Charging electric vehicles while they are on the move may seem a bit out-there. But, in fact, we already do it for major groups of vehicles—trams and trains, for instance. French cities have completely wireless trams, and their record is good. After 10 years and about 7.5 million miles, they haven't reported serious problems.
In Sweden, Volvo is applying the same technology to roads, opening up the possibility that people would no longer have to fear getting stranded by a dead battery—a major hurdle to people's willingness to buy an electric car. Led by Mats Alaküla, researchers are looking at two types of "conductive charging," both where vehicles would stay in continuous contact with the power supply. One method charges via lines overhead; the other, like the French trams, uses two metal bars in the road.
Alaküla says the important part of the second system is "the pick-up": The connector between the vehicle and the ground. It needs to compensate for drivers who move about the lane (unlike trams that stay in a fixed position). He describes the set-up as an "industrial robot sitting upside down—it adjusts to movements, one meter each way, and retracts completely if drivers move outside the lane.
"If you imagine two lanes, the power system would be in the right lane," he says. "The pick-up keeps in contact with the supply, until you keep moving sideways. Then, the truck will go to the battery. When you go back, it automatically identifies the track, and reconnects."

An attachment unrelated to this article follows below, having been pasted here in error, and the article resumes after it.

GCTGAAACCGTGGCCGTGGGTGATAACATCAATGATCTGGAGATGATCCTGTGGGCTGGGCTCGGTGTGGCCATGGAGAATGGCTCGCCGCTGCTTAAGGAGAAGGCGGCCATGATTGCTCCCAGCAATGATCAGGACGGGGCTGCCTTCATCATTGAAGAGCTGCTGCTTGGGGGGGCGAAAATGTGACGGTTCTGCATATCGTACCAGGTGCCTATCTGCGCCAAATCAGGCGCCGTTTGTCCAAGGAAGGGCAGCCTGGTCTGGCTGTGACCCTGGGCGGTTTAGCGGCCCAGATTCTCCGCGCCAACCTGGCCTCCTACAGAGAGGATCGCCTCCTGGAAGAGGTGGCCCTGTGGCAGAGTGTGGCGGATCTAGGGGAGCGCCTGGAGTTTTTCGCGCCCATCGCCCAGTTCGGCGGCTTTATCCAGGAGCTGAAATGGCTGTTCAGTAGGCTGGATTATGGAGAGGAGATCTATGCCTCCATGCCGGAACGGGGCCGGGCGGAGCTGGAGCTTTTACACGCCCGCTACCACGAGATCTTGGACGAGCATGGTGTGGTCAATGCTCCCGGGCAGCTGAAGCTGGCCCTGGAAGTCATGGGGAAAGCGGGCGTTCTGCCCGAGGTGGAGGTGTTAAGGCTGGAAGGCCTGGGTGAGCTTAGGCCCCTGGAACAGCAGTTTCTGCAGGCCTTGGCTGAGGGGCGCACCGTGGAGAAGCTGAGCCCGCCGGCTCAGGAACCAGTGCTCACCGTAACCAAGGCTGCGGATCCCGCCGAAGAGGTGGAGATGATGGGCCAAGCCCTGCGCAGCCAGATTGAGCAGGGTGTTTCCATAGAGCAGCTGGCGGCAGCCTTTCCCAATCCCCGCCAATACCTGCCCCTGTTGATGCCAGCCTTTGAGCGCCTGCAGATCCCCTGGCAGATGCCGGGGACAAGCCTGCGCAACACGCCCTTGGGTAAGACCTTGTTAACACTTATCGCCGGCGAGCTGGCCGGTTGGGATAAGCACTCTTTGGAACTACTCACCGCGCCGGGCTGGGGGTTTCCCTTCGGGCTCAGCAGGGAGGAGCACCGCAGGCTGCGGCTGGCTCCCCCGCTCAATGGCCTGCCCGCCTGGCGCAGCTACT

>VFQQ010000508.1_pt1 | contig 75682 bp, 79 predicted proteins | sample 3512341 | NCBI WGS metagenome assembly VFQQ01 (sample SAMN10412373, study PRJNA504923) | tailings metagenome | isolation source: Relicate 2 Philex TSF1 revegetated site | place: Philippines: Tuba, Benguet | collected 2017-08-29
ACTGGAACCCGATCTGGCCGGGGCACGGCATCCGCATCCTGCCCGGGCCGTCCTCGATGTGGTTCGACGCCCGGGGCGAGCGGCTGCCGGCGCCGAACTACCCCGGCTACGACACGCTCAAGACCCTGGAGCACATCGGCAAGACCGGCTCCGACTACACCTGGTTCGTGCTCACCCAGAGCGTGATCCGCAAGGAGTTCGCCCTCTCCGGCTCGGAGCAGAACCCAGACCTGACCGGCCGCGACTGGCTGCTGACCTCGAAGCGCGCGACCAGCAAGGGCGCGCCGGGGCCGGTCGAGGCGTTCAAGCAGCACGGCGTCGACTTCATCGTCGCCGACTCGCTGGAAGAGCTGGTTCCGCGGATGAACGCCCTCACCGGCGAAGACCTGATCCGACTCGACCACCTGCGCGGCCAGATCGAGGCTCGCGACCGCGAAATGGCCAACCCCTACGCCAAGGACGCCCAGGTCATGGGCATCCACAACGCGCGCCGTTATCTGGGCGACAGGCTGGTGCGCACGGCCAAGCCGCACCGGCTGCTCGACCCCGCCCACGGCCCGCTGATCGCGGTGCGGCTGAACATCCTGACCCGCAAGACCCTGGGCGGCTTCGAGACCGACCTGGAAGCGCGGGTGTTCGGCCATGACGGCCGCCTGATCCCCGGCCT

The road is safe for pedestrians, he says. The system only electrifies sections of the track when vehicles pass at a certain speed. To electrocute yourself, you'd need to step out in front of a fast-moving vehicle, which is a bad idea anyway.
Behind the research is the assumption that batteries will never give the required range—especially not for long-haul trucks. As Alaküla says, batteries are "necessary, but not enough." They could provide enough power for driving in cities or getting from one major road to another. But highway driving requires something more.
Volvo is testing the two conductive methods at a 400-meter track near Gothenburg. Its trucks have gone up to 50 mph so far. Alaküla expects the work to continue another year before his team takes the concept to a full road. Eventually, he thinks the concept could be used for anything bigger than a motor-bike: cars, buses, and different types of trucks.
Separately, Volvo's rival Scania is testing technology based on inductive charging—where the charge is transferred via an electromagnetic field and does not require physical contact. Alaküla thinks the conductive solution could be cheaper. But he's open to the possibilities: Volvo isn't committed to either option at the moment, beyond its research effort.
"There are a handful of technologies. Volvo is not going to sell electric roads. We are contributing to society to make traffic independent of oil supply. If it turns out there is a better technology than the one we are working with, then we'll support that instead."